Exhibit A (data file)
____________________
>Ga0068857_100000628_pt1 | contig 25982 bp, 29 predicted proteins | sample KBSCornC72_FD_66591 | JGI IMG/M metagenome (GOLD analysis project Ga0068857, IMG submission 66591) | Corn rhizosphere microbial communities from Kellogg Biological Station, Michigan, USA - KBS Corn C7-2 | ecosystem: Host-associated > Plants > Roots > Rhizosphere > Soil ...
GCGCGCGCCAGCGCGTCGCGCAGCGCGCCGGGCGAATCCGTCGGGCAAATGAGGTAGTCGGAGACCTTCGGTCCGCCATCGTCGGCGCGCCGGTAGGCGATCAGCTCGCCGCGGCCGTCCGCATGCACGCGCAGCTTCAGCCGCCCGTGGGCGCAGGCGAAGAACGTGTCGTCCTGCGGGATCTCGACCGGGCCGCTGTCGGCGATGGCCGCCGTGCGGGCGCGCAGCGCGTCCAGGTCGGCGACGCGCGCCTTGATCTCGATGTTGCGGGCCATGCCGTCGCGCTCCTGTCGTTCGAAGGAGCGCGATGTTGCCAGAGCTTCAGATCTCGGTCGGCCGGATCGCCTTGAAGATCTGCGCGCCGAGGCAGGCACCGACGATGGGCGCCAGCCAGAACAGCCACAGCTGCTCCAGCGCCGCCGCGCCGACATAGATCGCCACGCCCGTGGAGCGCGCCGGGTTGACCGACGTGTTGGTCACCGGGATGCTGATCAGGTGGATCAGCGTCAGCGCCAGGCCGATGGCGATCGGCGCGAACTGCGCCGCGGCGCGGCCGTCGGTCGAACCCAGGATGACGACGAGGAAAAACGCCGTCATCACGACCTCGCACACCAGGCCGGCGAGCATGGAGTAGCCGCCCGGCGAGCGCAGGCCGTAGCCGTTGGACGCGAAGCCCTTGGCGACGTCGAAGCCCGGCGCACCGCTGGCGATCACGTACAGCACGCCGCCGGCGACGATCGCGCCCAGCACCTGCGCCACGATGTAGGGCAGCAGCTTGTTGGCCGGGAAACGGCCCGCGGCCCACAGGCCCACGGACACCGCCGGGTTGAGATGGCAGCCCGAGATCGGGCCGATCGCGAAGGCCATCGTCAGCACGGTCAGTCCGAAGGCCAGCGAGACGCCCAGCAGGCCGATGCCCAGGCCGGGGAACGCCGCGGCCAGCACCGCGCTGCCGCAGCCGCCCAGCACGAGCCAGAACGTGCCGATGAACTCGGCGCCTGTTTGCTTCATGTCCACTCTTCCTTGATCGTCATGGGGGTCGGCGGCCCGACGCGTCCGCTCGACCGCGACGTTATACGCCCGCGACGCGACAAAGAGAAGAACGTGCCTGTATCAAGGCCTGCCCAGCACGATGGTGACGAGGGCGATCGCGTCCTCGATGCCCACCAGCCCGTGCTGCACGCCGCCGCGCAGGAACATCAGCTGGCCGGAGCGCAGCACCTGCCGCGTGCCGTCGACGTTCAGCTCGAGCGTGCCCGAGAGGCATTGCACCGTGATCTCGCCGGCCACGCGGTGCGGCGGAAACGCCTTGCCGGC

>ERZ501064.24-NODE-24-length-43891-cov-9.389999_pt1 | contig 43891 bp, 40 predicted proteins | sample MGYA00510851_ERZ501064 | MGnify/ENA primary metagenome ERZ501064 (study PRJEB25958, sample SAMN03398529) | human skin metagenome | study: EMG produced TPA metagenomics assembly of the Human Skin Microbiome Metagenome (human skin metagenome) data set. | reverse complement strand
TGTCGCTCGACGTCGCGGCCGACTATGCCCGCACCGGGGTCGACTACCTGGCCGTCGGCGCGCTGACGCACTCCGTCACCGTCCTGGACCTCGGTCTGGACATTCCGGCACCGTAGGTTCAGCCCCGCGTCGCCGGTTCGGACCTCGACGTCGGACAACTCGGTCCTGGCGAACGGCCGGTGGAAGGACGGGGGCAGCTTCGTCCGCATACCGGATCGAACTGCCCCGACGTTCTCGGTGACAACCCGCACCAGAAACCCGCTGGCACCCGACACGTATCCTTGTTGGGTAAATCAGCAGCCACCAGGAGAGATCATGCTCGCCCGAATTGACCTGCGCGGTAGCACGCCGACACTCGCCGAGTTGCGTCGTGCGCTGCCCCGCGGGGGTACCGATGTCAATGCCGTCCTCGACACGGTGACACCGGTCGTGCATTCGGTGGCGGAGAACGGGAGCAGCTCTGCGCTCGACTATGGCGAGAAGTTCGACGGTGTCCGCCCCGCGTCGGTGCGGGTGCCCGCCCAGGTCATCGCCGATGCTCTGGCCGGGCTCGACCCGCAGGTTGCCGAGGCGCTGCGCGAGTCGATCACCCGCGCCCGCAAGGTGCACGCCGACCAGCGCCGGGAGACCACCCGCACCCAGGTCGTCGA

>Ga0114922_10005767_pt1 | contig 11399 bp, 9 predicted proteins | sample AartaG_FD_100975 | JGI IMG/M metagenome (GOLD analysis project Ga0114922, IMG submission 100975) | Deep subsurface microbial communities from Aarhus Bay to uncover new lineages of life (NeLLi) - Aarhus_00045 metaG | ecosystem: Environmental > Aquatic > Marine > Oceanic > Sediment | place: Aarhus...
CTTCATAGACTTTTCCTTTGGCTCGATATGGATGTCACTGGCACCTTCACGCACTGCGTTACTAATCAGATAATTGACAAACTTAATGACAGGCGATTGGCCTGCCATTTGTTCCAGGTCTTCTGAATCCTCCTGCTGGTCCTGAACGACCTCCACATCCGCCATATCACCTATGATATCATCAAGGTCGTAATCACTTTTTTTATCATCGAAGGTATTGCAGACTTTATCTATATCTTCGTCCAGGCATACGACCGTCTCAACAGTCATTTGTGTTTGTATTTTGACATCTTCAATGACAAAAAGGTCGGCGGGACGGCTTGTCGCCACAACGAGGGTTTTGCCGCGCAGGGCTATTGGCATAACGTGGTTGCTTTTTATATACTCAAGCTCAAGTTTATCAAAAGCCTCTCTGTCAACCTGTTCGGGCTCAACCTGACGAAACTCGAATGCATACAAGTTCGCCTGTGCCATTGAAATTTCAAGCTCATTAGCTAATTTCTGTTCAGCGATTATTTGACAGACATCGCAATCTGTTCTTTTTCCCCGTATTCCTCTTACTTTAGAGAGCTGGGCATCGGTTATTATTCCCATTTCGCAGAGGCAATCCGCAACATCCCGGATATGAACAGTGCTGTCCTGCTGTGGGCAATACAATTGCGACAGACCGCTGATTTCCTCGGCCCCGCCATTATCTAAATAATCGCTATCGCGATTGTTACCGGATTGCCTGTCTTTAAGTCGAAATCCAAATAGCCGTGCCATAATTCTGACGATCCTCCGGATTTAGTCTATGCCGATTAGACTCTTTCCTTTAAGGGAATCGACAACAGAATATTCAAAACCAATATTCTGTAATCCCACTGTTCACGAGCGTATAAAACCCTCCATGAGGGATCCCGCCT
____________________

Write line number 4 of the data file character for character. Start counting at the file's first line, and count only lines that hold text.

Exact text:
TGTCGCTCGACGTCGCGGCCGACTATGCCCGCACCGGGGTCGACTACCTGGCCGTCGGCGCGCTGACGCACTCCGTCACCGTCCTGGACCTCGGTCTGGACATTCCGGCACCGTAGGTTCAGCCCCGCGTCGCCGGTTCGGACCTCGACGTCGGACAACTCGGTCCTGGCGAACGGCCGGTGGAAGGACGGGGGCAGCTTCGTCCGCATACCGGATCGAACTGCCCCGACGTTCTCGGTGACAACCCGCACCAGAAACCCGCTGGCACCCGACACGTATCCTTGTTGGGTAAATCAGCAGCCACCAGGAGAGATCATGCTCGCCCGAATTGACCTGCGCGGTAGCACGCCGACACTCGCCGAGTTGCGTCGTGCGCTGCCCCGCGGGGGTACCGATGTCAATGCCGTCCTCGACACGGTGACACCGGTCGTGCATTCGGTGGCGGAGAACGGGAGCAGCTCTGCGCTCGACTATGGCGAGAAGTTCGACGGTGTCCGCCCCGCGTCGGTGCGGGTGCCCGCCCAGGTCATCGCCGATGCTCTGGCCGGGCTCGACCCGCAGGTTGCCGAGGCGCTGCGCGAGTCGATCACCCGCGCCCGCAAGGTGCACGCCGACCAGCGCCGGGAGACCACCCGCACCCAGGTCGTCGA